Interact Journal Integrative Ideas for the Process-Oriented Psychotherapist
Q: Why would you accelerate a process like that? In hopes that something will happen?
A: This is where the Rogerian part of my personal psychotheory shows up. Start with the idea that no matter what an organism is doing, it is always engaged in behavior that is deemed by the psyche either to be protective or to invite movement toward the resolution of its unresolved issues. And here’s the Gestalt part: When the organism does what it is doing to the point where that process is done enough, the organism will be done doing whatever it has been doing and can get on with doing something else.
Q: All they do in session is tattle on each other. Also, none of them is able to admit to being angry or upset about anything or with anybody. So what’s a way to work with this family?
A: You already see their process. Now create interventions that use their process.
Q: You’re always saying, don’t listen to the content. How can one not?
A: When you first start driving a car, if you steadfastly focus your gaze close to the car, you will steer crookedly down the road and not see anything but what is directly in front of you. Until, that is, you crash into something because you weren’t able to anticipate what was coming.
Q: Does psychotherapy always need a witness? With high motivation, can’t all this emotional work be done at home?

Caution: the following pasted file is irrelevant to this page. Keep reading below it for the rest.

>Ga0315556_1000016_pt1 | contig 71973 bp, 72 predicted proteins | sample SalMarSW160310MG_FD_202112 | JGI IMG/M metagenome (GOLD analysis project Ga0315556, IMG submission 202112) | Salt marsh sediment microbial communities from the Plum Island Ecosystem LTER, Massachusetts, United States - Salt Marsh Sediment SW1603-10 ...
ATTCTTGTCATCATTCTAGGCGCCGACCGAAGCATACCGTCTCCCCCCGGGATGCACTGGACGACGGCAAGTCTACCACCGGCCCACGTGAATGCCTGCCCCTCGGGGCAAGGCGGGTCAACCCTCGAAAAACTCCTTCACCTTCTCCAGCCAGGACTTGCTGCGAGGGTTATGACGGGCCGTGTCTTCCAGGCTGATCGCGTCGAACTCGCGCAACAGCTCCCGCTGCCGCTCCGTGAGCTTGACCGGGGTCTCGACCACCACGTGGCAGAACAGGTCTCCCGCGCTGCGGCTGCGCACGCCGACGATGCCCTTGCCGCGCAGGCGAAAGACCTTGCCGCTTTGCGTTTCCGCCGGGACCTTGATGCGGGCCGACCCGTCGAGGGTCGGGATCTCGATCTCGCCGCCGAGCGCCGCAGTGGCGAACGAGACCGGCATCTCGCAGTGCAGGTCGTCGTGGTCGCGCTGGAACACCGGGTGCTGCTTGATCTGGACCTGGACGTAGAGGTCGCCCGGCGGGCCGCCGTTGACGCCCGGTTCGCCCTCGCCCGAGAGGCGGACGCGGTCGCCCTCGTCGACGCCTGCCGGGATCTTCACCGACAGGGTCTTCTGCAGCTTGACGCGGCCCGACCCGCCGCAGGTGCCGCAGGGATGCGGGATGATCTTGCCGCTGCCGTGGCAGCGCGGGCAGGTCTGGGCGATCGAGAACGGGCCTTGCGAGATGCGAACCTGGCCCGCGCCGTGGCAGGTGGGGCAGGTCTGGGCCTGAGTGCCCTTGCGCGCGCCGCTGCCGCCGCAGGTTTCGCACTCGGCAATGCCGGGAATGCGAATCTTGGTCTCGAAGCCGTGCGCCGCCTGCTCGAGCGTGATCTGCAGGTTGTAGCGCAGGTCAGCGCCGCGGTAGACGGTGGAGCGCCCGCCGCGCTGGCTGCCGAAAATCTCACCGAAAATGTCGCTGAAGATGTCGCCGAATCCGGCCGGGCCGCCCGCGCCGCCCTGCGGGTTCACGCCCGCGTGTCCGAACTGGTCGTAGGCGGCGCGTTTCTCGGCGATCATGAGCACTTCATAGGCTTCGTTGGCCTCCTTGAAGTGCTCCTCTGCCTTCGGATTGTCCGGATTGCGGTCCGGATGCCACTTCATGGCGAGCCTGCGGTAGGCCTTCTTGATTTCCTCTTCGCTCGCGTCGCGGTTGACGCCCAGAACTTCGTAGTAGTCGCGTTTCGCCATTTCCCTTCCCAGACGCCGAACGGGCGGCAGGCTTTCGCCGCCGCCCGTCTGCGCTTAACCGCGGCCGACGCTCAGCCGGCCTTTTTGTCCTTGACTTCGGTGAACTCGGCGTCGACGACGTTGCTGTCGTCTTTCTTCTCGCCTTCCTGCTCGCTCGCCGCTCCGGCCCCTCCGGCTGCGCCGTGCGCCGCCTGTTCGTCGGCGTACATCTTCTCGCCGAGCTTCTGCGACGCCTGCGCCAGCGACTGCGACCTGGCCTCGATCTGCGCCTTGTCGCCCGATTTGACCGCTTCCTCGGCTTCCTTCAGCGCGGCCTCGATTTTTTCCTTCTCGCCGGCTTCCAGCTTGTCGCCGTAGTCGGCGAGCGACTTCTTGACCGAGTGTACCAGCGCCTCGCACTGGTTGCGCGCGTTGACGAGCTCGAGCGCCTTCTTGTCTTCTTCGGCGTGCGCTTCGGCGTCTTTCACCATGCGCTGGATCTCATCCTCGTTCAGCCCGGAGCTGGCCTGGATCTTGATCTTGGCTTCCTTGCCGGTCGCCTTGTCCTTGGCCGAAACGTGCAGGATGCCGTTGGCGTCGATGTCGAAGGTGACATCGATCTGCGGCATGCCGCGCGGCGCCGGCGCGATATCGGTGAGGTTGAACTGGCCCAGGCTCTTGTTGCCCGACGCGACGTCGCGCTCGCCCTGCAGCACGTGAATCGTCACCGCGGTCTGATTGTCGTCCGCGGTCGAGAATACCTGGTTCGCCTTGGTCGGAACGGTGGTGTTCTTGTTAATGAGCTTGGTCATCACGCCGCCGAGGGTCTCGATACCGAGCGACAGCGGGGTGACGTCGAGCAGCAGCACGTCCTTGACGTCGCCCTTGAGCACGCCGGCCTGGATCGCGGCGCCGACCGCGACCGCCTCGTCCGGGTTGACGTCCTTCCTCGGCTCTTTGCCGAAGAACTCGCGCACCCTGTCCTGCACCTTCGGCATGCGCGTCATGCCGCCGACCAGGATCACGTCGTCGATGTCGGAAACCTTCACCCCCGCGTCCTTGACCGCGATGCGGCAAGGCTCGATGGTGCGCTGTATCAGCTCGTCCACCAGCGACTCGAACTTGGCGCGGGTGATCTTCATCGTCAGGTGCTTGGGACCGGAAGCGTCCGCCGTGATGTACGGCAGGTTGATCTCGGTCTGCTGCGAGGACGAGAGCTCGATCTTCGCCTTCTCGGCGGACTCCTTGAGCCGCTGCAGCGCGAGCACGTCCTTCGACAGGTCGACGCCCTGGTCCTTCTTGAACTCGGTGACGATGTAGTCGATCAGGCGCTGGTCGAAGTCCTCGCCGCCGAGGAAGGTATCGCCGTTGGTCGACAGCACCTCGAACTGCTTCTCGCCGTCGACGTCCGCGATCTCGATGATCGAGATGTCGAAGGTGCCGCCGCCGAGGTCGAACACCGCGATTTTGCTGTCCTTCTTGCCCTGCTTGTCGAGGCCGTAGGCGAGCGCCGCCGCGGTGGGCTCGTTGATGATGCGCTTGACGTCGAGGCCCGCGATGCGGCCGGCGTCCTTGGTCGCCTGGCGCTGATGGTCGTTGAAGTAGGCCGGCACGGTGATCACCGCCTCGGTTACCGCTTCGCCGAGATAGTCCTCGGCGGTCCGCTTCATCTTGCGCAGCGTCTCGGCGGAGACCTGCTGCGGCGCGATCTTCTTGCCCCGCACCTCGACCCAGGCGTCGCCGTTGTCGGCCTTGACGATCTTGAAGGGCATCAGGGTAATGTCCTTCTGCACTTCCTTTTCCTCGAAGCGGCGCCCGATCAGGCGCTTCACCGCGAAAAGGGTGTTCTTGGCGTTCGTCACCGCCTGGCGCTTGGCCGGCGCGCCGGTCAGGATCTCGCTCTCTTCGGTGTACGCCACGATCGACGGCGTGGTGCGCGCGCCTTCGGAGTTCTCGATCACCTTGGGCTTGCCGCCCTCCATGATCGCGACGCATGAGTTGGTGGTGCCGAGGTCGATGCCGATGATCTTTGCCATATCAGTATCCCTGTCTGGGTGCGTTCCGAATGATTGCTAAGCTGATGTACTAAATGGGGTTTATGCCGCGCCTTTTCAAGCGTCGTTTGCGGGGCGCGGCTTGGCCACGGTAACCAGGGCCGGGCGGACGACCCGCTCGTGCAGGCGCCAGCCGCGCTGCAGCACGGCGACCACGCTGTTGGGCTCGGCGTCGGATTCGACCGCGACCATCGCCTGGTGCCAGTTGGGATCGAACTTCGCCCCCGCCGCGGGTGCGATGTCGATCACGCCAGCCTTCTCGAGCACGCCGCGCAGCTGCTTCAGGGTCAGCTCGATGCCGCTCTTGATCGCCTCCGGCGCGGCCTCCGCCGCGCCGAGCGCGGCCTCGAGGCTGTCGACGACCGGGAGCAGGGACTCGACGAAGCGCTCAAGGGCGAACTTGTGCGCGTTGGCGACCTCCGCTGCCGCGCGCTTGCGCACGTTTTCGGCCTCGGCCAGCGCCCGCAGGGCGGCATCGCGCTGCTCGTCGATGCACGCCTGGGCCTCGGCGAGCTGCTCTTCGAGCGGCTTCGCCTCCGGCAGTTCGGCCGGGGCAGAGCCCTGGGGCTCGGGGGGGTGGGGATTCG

A: Most of us experience many enlightening moments from time to time throughout our lives. And although we integrate what we learn into our default behavior repertoire, we usually die long before we complete all our unresolved childhood issues, let alone the existential or traumatic ones that befall us as adults.
Q: Three different times last week I found myself disconnected from my work. Essentially, I wasn’t really in the room.
A: I’m glad you are aware of that. Were you aware in the session or did you figure it out afterward?
Q: How do you respond to a client’s general questionings?
A: Anyway you want to: be serious, get creative, lie, tell the truth. Keep putting the attention back on the person and work with the responses.
Q: She wants me to help her break through her denial. What exactly is denial?
A: Denial is a refusal to admit or recognize an occurrence or possibility. I don’t know about you, but denial is the preferred state for many of us (not me, of course) when we don’t want to deal with reality, our terror, or the possibility of change. To create an enactment, think reflexively.
Q: Sometimes I can’t think of anything to do in session and I feel helpless.
A: When you don’t know what to do in session, choose one of two things:
Q: I haven’t a clue what to work on with this person. There is so much that I have no idea where to begin.
A: Sometimes your psyche tells you, “Stop working so hard. Let the other person do the work.” In this case, capitalize on the fact that you haven’t a clue. Figure out a way to invite the other guy to begin.
Q: This man is like a gnat, all over the place.
A: And you are bugged, right?